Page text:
Iconic books are texts revered as objects of power rather than just as words of instruction, information, or insight. In religious and secular rituals around the globe, people carry, show, wave, touch and kiss books and other texts, as well as read them. This blog chronicles such events and activities. (For more about iconic books, see the links to the Iconic Books Project at left.)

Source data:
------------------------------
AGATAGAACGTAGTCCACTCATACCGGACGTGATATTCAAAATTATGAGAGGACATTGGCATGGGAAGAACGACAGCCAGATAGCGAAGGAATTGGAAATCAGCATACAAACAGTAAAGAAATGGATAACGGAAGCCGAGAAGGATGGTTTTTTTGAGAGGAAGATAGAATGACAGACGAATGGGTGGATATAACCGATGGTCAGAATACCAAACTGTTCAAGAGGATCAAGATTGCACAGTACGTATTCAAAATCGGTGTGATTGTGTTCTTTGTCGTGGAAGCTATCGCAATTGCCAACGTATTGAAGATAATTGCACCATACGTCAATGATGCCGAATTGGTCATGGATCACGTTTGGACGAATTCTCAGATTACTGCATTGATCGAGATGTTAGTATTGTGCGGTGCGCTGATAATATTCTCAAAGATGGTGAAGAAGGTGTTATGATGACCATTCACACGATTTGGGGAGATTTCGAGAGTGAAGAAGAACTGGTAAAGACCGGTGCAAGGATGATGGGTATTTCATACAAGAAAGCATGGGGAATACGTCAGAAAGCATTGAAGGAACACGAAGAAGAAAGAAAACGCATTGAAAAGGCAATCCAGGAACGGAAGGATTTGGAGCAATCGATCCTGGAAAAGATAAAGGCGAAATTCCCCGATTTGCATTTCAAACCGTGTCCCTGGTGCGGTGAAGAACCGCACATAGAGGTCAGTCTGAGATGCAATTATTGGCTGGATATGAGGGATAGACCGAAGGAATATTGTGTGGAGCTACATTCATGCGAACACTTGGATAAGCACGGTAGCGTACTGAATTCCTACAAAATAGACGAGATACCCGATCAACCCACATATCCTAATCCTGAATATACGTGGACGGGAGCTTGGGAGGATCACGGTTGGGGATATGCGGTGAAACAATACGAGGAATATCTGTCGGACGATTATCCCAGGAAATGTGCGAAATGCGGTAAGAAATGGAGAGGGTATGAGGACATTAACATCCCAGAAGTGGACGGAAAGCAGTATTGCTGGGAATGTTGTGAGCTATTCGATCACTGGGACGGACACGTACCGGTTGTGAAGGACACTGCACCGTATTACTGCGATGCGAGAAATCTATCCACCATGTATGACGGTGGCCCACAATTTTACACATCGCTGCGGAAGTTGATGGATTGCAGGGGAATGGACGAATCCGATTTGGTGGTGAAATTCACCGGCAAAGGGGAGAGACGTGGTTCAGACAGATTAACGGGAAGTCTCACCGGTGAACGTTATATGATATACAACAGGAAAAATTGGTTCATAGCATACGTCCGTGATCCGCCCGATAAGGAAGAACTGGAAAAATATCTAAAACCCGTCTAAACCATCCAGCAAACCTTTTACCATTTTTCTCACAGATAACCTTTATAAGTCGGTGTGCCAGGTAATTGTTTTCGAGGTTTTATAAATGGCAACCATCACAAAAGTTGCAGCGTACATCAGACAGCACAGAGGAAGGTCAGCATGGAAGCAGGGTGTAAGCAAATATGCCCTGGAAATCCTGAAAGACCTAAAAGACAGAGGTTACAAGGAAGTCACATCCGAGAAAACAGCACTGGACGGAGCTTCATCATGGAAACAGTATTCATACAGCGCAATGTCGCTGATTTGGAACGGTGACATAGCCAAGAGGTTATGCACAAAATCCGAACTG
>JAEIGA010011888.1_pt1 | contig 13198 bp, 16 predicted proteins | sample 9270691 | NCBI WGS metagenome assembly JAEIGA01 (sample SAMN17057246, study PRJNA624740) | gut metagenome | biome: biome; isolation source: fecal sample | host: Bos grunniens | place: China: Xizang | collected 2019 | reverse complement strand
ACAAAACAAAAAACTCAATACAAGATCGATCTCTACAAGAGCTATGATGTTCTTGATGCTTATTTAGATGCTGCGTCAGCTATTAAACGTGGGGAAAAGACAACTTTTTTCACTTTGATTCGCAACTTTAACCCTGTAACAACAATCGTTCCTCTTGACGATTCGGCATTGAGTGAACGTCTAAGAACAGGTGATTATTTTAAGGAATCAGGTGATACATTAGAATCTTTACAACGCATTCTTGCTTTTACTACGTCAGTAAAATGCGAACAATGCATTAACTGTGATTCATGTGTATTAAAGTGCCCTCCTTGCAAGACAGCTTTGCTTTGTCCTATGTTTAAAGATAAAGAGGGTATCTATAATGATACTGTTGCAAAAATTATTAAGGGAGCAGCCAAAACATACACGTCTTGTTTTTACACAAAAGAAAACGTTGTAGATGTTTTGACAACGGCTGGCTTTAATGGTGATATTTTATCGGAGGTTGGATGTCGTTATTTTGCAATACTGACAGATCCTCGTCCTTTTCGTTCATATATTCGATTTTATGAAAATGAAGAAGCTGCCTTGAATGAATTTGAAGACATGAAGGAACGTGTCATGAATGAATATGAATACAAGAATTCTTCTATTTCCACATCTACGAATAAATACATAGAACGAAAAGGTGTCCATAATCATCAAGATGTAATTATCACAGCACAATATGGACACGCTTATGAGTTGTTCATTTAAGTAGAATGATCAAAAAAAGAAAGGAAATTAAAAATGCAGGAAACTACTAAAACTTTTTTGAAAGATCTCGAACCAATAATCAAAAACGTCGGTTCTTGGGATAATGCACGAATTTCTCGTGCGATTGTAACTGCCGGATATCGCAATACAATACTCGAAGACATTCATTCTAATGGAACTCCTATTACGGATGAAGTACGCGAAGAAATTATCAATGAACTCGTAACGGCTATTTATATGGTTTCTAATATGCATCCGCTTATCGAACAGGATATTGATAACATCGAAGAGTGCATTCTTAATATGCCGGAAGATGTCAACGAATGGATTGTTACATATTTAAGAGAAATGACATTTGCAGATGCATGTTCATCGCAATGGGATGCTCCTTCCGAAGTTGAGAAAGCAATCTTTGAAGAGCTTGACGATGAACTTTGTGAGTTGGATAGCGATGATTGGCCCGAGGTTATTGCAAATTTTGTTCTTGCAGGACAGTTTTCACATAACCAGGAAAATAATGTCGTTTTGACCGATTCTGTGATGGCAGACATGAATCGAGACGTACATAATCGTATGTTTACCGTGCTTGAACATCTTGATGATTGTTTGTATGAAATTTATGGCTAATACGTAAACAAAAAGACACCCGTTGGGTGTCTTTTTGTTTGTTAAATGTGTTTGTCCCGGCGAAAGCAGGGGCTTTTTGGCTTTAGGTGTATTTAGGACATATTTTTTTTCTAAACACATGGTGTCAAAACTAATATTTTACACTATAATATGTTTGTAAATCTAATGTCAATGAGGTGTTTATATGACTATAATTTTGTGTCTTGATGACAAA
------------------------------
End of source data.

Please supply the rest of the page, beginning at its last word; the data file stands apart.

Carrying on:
Wednesday, March 19, 2008

Shema on Golden Amulet

Ha'aretz reports that Austrian archeologists found a 3rd century C.E. silver pendant containing a golden scroll. Engraved on the scroll is the Shema (Deuteronomy 6:4) in Hebrew but transliterated in Greek letters: "suma Istrahl adwne elwh adawt n a" with alpha, the first letter in the Greek alphabet used as the numeral one substituting at the end for the Hebrew word echad "one." The pendent had been buried with a two-year old boy in a Roman graveyard at Halbturn. Its discovery provides evidence for Jewish migration to the area in this period or earlier.

No comments: